Netflix Brings Forgotten Irish War Story to Life
In the depths of the Congo in Africa, The Congo Crisis hit the country. It began almost immediately after the Congo’s independence from Belgium. With a vacuum of power, opposing groups sought to take over and the country descended into civil war. The Congo Crisis was also a proxy conflict in the Cold War in which the Soviet Union and United States supported opposing factions. Around 100,000 people are believed to have been killed during the crisis. The UN decided to intervene and send in peace keeping forces. Included were Irish troops.
A company of Irish UN troops were attacked by troops loyal to the Katangese Prime Minister Moise Tshombe. The lightly-armed Irish soldiers resisted Katangese assaults for six days. A relief force of Irish and Swedish troops unsuccessfully attempted to reach the Irish force besieged in Jadotville. The cornered Irish soldiers radioed to their headquarters: “We will hold out until our last bullet is spent. Could do with some whiskey.”
The outnumbered Irish company was eventually forced to surrender after ammunition and supplies were exhausted. They were held as prisoners of war for almost a month but none were killed. The Katangese and their white mercenaries suffered heavy losses. The siege marked the first time since the Irish War of Independence that Irish Army soldiers went into battle against another nation’s army.
The battle of Jadotville was pretty much ignored by the Irish state. The term ‘Jadotville Jack’ became a term of derision across the Irish Defence Forces. No Irish soldier managed to get any sort of decoration for their actions at Jadotville. Veterans of Jadotville continued to be dissatisfied with the Defence Forces’ refusal to acknowledge the battle. But they were most fecked off about the the black mark against Commandant Quinlan, who died in 1997. However nine years after his death, he finally got the “black mark removed.” It was finally acknowledged that Quinlan was forced into an impossible situation caused by the failings of the UN leadership. And despite being overwhelmed by the numbers of the attacking forces, he managed to pull it together and didn’t lose a single man.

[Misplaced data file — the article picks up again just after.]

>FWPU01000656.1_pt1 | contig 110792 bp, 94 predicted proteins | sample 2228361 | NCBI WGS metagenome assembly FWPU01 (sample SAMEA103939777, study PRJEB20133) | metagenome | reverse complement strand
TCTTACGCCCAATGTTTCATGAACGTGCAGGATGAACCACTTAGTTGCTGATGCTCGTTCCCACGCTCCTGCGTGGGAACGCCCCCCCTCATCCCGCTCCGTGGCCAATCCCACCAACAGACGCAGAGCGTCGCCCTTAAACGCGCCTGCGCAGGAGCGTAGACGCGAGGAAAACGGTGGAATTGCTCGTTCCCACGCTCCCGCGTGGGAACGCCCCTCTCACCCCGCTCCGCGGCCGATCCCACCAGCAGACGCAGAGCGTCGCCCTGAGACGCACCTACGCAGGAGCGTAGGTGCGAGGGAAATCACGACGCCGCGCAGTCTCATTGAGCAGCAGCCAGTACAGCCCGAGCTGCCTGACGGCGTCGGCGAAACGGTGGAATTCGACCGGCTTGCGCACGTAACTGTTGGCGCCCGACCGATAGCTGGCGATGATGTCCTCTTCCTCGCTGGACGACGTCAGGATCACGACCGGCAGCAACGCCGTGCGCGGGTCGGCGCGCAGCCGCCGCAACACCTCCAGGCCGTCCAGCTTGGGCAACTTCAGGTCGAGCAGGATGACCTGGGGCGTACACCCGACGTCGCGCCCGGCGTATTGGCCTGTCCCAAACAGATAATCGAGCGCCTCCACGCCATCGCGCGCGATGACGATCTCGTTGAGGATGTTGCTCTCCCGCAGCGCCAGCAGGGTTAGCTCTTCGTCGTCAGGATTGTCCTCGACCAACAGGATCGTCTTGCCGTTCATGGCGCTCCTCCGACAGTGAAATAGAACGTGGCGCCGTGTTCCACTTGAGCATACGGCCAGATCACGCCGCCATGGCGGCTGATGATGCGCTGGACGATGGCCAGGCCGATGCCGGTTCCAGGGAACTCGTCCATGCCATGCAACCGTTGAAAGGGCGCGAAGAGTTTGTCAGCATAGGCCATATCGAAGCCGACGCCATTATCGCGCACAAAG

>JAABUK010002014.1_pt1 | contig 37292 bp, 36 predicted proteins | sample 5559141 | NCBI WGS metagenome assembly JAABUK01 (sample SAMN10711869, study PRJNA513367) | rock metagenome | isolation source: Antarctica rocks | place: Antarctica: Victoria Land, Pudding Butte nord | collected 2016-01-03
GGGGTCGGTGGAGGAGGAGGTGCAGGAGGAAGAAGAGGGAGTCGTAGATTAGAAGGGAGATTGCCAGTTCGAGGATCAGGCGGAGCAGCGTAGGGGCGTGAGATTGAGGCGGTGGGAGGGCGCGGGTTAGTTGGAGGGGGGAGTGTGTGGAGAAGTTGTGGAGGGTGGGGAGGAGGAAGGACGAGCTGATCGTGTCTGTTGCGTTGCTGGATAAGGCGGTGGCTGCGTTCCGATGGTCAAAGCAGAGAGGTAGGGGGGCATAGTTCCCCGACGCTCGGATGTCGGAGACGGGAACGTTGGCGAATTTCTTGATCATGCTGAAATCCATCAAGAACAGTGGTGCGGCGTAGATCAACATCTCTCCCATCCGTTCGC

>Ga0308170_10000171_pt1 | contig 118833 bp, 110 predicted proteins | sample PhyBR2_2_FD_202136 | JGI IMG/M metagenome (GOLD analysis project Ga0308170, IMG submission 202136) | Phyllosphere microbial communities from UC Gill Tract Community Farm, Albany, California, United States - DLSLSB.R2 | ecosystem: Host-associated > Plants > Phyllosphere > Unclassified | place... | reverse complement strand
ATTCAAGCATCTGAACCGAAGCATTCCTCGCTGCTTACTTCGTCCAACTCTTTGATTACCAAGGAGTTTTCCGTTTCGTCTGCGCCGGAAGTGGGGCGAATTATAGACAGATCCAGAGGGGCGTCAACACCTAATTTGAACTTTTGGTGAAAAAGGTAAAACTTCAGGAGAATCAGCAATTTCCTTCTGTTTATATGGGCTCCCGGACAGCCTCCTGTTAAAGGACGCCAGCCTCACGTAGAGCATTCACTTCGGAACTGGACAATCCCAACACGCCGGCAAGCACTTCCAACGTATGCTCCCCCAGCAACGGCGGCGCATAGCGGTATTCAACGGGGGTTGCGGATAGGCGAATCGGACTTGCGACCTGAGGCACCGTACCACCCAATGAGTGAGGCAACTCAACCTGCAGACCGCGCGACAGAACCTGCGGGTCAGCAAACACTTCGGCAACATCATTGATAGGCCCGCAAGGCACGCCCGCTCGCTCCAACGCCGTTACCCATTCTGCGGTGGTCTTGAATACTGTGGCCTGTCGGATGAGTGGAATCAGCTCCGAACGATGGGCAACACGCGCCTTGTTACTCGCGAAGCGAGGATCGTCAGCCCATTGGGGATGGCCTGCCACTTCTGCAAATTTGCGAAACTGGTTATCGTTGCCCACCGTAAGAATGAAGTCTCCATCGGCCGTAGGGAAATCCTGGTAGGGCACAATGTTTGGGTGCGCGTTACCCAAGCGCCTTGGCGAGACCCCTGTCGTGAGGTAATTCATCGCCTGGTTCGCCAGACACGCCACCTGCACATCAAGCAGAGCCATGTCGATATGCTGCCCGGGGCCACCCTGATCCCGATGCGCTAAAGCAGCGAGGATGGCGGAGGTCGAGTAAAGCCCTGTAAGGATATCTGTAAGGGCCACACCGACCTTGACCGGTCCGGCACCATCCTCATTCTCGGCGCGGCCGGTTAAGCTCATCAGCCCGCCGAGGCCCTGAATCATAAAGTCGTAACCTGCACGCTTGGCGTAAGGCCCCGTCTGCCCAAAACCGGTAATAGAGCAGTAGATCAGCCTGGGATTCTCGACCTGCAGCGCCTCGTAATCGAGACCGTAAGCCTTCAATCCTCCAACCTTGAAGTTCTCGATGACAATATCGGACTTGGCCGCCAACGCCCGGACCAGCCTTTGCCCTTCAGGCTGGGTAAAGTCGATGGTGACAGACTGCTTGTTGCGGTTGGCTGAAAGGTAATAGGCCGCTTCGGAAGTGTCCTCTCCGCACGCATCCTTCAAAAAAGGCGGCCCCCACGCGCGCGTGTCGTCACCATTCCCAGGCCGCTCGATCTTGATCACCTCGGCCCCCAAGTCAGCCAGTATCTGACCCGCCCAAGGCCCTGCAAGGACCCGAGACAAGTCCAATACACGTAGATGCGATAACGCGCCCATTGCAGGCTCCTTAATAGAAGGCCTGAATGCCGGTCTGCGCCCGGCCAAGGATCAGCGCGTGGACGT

Now Netflix is bringing this story to life for all Netflix subscribers in 2016. Calling it Jadotville, Northern Ireland’s Jaime Dornan will be the star. Despite a rather naked performance in Fifty Shades of Grey, in this one he’ll have to be clothed. The film will go into production in April. Directed by Richie Smyth, a well-known commercial and music video director (U2, Bon Jovi, The Verve) and written by Kevin Brodbin (Constantine), Jadotville will be filmed here in Ireland and in South Africa.
“The story of how Pat Quinlan led his troops against an overwhelming force without losing a single man is one of the great stories of the 20th century, and we are proud to be working with such a talented and committed team to bring it to life,” said Netflix Chief Content Officer Ted Sarandos. “This film will be an amazing addition to our global original films initiative. Netflix has already reinvented the TV market and is now moving front and centre into the film business.”
Netflix has a mind-boggling 57 million members in nearly 50 countries enjoying more than two billion hours of TV programmes and films per month, including original series, documentaries and feature films.
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